In the down economy, companies are cutting staff and working with a leaner workforce making searches more complicated. According to this recent research from Recommind, which asked knowledge workers from enterprises averaging 10,000+ employees to rate how prepared they felt their companies are to deal with various information-related threats, employees still spend an average of 38 minutes searching for a single document and cannot use technology to locate internal expertise.
Furthermore, in spite of a heightened risk of litigation and regulatory investigation, most enterprises aren’t more stringently enforcing, or even updating, data retention policies. Instead of being proactive in the face of a recession and investing in smart, simple solutions, companies are relying more and more on outdated technology and an inability to provide workers with the most current tools available.
Not Just an Inconvenience
It's not a mere inconvenience when employees can't effectively do their work, it also effects overall productivity, which can raise costs and waste time. As a result, it makes companies less likely to be as competitive in their industry.
Similarly, when enterprise data is left unmanaged it can severely damage an organization through litigation, regulatory sanction, internal theft or fraud. The recent financial crisis has exacerbated these challenges as enterprises seek to “do more with less” by foregoing critical information infrastructure investments at the exact time their shrunken employee base needs them most.
From the perspective of search and productivity, the survey found that:
- Of the companies represented in the survey, only 42% have an enterprise search solution in place and 73% of companies have not invested in additional search or information-related technologies since the downturn began (generally believed to be December, 2007)
- When looking for documents, 71% of employees trawl the corporate network / server, 60% send an email / IM requesting to have it sent and 35% simply call someone
- Only 9% of the companies represented in the survey have an automated system in place for locating experts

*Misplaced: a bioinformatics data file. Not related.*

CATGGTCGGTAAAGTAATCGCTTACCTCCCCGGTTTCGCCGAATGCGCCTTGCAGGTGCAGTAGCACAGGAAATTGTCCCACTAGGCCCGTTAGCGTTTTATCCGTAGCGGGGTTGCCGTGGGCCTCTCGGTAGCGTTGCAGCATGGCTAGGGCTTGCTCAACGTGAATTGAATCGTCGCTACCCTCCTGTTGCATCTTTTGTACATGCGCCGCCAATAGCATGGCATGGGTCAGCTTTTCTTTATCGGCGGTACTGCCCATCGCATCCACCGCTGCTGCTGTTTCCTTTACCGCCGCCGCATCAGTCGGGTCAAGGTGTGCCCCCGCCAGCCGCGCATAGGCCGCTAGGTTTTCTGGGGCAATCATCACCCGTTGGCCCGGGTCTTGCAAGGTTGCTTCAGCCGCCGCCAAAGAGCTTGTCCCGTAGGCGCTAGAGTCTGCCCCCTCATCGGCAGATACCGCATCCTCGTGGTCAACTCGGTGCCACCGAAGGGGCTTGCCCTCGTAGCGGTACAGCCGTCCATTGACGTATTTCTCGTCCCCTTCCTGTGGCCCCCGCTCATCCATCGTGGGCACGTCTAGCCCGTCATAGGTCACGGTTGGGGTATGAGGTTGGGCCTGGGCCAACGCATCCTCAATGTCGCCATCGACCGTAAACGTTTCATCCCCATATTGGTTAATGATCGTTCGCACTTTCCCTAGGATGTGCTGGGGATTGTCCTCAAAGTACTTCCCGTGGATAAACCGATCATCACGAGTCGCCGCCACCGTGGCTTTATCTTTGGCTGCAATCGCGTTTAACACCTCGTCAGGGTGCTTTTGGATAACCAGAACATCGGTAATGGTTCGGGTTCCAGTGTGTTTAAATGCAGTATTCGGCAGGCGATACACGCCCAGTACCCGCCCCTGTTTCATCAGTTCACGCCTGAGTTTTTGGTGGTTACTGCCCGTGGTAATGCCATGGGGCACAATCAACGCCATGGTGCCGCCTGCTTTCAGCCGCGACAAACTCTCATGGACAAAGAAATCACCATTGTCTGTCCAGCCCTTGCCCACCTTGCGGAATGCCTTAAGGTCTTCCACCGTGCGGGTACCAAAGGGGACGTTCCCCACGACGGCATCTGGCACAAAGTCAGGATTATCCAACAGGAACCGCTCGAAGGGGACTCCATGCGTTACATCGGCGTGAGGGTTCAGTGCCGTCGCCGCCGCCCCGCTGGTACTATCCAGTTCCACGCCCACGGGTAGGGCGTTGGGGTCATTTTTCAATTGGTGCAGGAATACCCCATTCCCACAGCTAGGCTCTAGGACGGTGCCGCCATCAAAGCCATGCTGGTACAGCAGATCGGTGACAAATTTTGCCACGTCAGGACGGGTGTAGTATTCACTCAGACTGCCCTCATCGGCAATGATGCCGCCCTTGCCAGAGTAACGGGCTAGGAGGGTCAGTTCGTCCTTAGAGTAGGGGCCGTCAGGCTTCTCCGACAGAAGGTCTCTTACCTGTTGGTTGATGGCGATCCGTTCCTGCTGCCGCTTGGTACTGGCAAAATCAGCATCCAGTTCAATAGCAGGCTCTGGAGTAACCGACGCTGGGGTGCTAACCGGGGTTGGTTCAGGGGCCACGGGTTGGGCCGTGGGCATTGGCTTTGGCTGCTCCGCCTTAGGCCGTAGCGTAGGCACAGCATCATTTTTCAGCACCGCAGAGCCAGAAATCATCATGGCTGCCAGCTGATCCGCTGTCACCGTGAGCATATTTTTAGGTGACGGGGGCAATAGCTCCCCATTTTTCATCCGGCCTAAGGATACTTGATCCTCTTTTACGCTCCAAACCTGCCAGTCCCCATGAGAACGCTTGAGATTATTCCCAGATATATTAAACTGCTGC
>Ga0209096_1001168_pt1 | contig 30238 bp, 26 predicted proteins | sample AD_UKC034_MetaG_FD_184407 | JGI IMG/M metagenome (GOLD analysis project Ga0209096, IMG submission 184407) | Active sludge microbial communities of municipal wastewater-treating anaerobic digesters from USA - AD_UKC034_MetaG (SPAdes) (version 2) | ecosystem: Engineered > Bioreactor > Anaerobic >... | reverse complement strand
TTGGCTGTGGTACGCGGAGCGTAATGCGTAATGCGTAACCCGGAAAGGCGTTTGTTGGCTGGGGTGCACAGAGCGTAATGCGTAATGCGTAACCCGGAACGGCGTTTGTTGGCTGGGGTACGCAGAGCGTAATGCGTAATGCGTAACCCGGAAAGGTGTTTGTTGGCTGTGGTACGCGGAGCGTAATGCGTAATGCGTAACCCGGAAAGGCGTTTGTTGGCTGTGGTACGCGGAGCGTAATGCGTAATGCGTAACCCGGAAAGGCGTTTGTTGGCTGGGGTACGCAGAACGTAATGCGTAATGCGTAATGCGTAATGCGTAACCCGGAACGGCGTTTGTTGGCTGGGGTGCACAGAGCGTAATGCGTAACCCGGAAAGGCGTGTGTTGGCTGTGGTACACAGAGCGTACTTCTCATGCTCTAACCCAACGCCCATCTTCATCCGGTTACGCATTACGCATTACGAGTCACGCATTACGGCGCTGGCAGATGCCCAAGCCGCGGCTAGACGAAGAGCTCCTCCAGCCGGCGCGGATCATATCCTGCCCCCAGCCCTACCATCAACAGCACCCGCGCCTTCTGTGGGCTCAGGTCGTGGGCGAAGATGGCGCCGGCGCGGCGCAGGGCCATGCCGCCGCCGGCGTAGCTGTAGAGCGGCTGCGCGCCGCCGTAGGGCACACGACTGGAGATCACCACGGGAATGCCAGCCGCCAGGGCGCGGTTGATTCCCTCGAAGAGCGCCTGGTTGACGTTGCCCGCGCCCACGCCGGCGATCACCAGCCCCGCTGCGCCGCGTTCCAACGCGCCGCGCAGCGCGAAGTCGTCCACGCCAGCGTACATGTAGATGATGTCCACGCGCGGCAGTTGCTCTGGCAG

- To find experts, 71% “ask around,” 46% use the company directory, 34% use the company website / intranet and 30% actually send a company-wide email
From the perspective of data retention, eDiscovery and employee confidence, the survey found that:
- 86% of employees expressed concern about how prepared their organizations are to deal with information risk
- 86% of respondents say that data retention polices have not been updated or modified during the recession -- 87% say that polices are not being more strictly enforced
- 29% of employees haven’t been briefed -- either by an IT manager or legal department representative -- about the role email plays in lawsuits and eDiscovery events
- Only 19% feel their company’s data retention policies are “crucial to the business” -- 52% feel they are only “somewhat important” or “a complete waste of time”
What does this survey show us? Craig Carpenter, VP of Marketing, of Recommind says that it's a “giant wake-up call to enterprises about the need to act quickly and aggressively to minimize the threats of information risk."If something as simple as document retrieval is sucking up the time, energy and money of an organization, then implementing an effective solution can reap rewards dramatically.
As Carpenter says, "Becoming an information-centric enterprise doesn’t just help minimize information risk, it helps position the company for survival during the downturn and accelerated revenue and profitability growth thereafter. Enterprises do not have the luxury of time, they need to control their data before it starts controlling them.”